General election candidates tussle at Warkworth Town Hall
Posted at 1:03pm Monday 13 Jul, 2020
Around 150 people braved chilly weather to attend a Meet the Candidates meeting in the Warkworth Town Hall last week.
Candidate Beth Houlbrooke (ACT) joked that it was as cold inside the building as out, saying it was hard to talk because she was suffering from “brain freeze”.
“Council really ought to do something about the heating in the town hall,” she quipped.
Joining her on stage were other candidates contesting the Kaipara Ki Mahurangi electorate in the General Election. They were Chris Penk (National), Marja Lubeck (Labour) and Callan Neylon (Social Credit).
Ms Houlbrooke took an early pot shot at the Government, saying that it was determined to isolate the country from the rest of the world because of Covid-19 but at enormous economic cost.
“We have to ask ourselves how long can we afford to remain cut off from the rest of the world. Our economic success relies on visitors and the travel industry is on its knees,” she said.
But Marja Lubeck defended the Government's record on Covid-19, saying that the night's meeting would be unthinkable in many countries still experiencing lockdown and where people died every day from Covid.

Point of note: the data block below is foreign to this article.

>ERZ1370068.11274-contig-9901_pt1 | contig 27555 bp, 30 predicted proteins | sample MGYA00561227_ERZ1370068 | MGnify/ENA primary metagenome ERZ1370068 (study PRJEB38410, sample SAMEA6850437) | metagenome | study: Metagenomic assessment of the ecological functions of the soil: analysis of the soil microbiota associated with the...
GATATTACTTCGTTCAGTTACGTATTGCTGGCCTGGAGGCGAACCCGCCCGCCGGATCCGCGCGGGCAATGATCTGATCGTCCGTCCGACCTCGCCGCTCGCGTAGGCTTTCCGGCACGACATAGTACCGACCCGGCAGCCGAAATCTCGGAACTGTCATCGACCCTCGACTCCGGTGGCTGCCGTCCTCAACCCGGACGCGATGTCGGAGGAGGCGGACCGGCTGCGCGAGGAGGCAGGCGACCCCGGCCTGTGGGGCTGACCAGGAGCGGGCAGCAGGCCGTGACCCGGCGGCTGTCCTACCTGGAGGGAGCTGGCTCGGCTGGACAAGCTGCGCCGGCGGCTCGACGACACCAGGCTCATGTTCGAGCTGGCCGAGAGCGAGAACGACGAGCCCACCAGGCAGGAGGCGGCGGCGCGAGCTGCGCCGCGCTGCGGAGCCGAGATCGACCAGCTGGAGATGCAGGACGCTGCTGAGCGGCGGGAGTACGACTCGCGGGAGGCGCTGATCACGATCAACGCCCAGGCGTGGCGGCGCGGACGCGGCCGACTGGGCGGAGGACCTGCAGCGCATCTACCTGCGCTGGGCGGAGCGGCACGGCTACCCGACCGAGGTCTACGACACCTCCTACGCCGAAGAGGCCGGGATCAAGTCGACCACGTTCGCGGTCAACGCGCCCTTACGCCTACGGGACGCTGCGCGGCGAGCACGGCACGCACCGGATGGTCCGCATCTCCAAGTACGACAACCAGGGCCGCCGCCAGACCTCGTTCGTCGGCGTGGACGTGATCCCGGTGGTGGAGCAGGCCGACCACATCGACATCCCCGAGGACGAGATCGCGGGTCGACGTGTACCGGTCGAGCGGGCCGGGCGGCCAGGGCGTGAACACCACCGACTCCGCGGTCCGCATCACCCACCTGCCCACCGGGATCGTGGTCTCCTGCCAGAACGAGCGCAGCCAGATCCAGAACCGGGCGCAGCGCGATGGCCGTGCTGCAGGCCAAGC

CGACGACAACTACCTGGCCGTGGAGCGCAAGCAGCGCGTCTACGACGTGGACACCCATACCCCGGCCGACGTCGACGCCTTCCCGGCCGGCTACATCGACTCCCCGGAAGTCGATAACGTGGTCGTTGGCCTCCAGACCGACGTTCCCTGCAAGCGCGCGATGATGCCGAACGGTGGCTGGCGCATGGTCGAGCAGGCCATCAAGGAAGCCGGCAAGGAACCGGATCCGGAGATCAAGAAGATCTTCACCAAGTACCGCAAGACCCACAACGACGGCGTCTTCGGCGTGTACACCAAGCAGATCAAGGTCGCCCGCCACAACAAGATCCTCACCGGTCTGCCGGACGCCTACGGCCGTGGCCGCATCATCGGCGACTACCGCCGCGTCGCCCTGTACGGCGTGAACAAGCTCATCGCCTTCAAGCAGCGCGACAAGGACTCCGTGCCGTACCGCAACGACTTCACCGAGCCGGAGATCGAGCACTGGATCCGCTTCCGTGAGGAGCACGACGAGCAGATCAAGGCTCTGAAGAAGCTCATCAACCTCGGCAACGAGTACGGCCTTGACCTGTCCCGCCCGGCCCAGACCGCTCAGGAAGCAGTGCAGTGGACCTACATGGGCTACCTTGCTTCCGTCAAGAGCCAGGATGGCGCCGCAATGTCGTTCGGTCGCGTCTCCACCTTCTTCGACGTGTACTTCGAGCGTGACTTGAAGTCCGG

She said because of the Government's strong health response, it was now in a good position to kick start the economy with initiatives such as the wage subsidy, which had enabled as many people as possible to keep their jobs.
Meanwhile, Chris Penk stressed his commitment to infrastructure, indicating his support for the restoration of the Mahurangi River, the upgrading of the Hill Street intersection and the construction of the Matakana link road. At the same time, he expressed his opposition to the proposed tolling of the Puhoi to Warkworth motorway.
Callan Neylon used much of his available speaking time to criticise the prospect of a landfill in the Dome Valley. He said it was good that the Government had just pledged $100 million to clean up the Kaipara Harbour, but this work was entirely undone by the “seeming acceptance” of a landfill in the Dome.
“We don't need landfills at all any more. We can look to innovative technological solutions such as waste-to-energy plants,” he said.
None of the candidates expressed any enthusiasm for an independent north Rodney, with Marja Lubeck emerging as most resistant to the idea. She said the amalgamation of north Rodney into the wider Auckland region was too far advanced and Labour would not support another referendum on whether north Rodney should become independent.
One of the most contested issues on the night was the issue of guns. Both Chris Penk and Beth Houlbrooke criticised Labour's policy on guns in the wake of the Christchurch mosque shootings, with
Beth Houlbrooke describing them as a knee-jerk reaction that had made “overnight criminals” of licensed firearms owners.
Marja Lubeck disagreed, saying the Government's swift action on guns following the shootings mirrored its swift response to Covid-19.
“One of the important decisions that was taken straight away after the mosque shootings was that we were not going to wait for another massacre,” she said.